Science Policy For All

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Science Policy Around the Web – June 16, 2015

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By: Danielle Friend, Ph.D.

Health Policy

A Bill to Fight Obesity

A bill titled “Treat and Reduce Obesity Act of 2015” was recently sponsored by Erik Paulsen (R-MN) and would amend title XVIII (Medicare) of the Social Security Act in an attempt to treat and prevent obesity in America. The bills states that “According to the Centers for Disease Control, about 34 percent of adults aged 65 and over were obese in the period of 2009 through 2012, representing almost 15 million people”. The bill also brings up the important point that obesity also “increases the risk for chronic diseases and conditions, including high blood pressure, heart disease, certain cancers, arthritis, mental illness, lipid disorders, sleep apnea, and type 2 diabetes”. Importantly, “the direct and indirect cost of obesity is more than $450 billion annually” and that “a Medicare beneficiary with obesity costs $1,964 more than a normal-weight beneficiary”. The bill would attempt to reduce obesity rates and lower the financial costs to society by allowing the Social Security Act to cover intensive behavioral therapy for obesity. In addition, the amendment will also allow Social Security to cover pharmaceuticals used to treat obesity or for weight loss management.

Data and Biomedical Research

National Library of Medicine urged to take on broader role

Originally established in 1836 as a small collection of medical books and journal housed in the Office of the Surgeon General of the army, the National Library of Medicine (NLM) has now grown into the world’s largest biomedical library. Consisting of an extensive collection of both paper and digital sources, the NLM also runs GenBank, MedlinePlus, and ClinicalTrials.gov. This year, Francis Collins, the director of the National Institutes of Health, organized a working group to determine the new vision of the NLM. Although the working group determined that the current programs run by the NLM should stay in place, the working group also decided that the NLM should expand its role as a leader in sharing biomedical data. The working group suggests that the NLM should coordinate data science programs and run the Big Data to Knowledge (BD2K) initiative at the NIH. Other main points of the report include continuing to serving as a leader through gathering and sharing biomedical research, supporting data sharing, research reproducibility, and transparent analysis. The NLM is also encouraged to support education in biomedical informatics, data science and library science. The complete report on the future vision of NLM can be found here. (Jocelyn Kaiser, ScienceInsider)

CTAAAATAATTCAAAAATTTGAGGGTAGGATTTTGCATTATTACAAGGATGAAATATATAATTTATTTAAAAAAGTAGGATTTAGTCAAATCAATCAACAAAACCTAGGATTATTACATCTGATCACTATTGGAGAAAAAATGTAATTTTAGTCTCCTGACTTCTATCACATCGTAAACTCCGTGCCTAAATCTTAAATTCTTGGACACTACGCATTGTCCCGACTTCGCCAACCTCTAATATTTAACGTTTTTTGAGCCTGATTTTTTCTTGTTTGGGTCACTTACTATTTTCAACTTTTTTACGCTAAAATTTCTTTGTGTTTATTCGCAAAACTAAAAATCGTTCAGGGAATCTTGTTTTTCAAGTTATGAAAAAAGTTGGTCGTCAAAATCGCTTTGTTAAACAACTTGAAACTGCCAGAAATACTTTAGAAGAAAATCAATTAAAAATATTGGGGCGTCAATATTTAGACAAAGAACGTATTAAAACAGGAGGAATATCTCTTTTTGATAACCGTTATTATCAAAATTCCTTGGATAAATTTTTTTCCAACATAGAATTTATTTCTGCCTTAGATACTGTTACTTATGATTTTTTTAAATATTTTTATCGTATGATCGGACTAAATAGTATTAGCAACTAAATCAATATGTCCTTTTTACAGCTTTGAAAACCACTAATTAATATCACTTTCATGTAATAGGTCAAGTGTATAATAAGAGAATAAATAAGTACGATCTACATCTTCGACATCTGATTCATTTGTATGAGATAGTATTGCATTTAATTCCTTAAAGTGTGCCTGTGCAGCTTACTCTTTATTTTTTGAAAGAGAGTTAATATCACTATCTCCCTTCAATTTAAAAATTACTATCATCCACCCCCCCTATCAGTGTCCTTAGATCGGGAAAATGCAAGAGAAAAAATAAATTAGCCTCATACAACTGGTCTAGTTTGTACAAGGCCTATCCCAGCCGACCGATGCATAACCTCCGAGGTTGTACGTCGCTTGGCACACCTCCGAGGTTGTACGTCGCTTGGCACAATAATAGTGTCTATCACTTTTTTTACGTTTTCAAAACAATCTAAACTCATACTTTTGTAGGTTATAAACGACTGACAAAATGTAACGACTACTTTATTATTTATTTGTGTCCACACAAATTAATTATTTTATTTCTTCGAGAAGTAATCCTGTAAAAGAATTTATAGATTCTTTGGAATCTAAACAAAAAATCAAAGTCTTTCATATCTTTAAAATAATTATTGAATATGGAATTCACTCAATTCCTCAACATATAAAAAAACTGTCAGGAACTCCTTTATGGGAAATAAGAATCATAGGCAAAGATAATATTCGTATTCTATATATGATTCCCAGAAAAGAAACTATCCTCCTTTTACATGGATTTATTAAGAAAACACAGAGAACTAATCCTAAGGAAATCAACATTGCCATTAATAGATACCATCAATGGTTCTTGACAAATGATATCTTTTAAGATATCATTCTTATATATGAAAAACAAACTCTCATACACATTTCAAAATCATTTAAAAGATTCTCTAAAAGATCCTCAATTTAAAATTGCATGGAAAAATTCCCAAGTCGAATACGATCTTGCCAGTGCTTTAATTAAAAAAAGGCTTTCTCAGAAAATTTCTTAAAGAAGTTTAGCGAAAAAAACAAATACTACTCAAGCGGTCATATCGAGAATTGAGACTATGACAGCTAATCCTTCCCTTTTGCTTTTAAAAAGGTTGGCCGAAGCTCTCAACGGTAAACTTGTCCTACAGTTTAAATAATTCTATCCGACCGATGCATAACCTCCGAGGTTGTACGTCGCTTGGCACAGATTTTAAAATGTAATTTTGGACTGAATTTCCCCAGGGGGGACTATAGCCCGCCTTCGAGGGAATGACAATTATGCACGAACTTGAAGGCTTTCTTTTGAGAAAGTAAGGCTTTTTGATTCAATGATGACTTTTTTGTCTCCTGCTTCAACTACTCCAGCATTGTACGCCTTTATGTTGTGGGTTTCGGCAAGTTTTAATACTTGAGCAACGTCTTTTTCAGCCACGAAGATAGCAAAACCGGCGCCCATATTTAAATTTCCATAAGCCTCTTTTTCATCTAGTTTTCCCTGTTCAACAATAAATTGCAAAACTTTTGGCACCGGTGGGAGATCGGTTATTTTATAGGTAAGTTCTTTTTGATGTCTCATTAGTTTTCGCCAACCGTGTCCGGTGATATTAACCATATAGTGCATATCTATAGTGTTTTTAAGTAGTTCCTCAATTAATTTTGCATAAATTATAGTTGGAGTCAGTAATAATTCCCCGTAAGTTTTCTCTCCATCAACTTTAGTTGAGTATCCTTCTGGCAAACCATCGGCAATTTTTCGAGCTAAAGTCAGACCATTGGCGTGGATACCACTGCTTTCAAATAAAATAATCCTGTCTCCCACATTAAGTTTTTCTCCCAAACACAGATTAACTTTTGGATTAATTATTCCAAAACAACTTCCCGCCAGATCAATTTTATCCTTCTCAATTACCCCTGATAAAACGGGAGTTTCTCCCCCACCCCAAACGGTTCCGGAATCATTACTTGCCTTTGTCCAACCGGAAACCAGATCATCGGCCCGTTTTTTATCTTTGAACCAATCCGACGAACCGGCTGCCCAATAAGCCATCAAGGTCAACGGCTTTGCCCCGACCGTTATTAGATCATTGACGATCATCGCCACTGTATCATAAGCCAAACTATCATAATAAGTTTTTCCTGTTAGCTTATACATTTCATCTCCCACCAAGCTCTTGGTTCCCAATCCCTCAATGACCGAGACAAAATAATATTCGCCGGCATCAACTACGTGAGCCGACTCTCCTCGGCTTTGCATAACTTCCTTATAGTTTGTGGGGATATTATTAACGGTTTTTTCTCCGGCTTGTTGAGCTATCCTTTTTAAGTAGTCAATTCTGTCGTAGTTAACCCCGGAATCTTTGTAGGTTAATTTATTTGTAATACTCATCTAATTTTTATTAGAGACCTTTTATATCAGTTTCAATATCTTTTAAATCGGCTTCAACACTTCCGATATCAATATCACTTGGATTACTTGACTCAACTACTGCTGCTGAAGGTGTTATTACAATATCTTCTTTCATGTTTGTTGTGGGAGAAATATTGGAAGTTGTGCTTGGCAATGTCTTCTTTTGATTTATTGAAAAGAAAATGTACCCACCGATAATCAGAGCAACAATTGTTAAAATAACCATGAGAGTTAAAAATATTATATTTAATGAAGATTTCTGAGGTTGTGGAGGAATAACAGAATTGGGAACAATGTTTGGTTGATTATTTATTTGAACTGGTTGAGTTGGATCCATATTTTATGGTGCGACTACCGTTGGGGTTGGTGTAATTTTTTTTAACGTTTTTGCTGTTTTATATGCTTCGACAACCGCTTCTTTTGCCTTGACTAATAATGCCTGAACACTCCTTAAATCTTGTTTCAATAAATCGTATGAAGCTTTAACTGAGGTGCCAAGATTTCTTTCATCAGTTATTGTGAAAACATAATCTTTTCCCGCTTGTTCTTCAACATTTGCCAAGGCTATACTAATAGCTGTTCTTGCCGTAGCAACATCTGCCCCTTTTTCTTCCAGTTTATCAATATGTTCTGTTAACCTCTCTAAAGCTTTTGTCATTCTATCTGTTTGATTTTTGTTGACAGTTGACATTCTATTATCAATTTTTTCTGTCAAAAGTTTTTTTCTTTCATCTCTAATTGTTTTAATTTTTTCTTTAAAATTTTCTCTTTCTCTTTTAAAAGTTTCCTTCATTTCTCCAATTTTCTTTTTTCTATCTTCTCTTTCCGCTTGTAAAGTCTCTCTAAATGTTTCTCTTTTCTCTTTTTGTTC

Therapies of the Future

Researchers discover genes associated with resistance to spongiform encephalopathies

Authors of a recent paper published in Nature have discovered a human genetic variant that lends resistance to certain individuals against some types of spongiform encephalopathies. Spongiform encephalopathies are currently most visible in the public mind as “mad cow”disease and the human variant Creutzfeldt–Jakob disease (vCJD). These currently incurable encephalopathies are caused when abnormal prion proteins (PrP) spread throughout the brain, damaging tissue and ultimately leading to death. Researchers of the recent paper entitled “A naturally occurring variant of the human prion protein completely prevents prion disease” found that a variant of PrP found in certain individuals gave mice resistance to developing one kind of spongiform encephalopathy, Kuru, when exposed to diseased prions. Researchers have hopes that understanding how this genetic variant prevents the propagation of PrP may lead to future medical treatments possibly through the inhibition PrP during spongiform encephalopathies. (Glen Telling, Nature News and Views)

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Written by sciencepolicyforall

June 16, 2015 at 9:00 am

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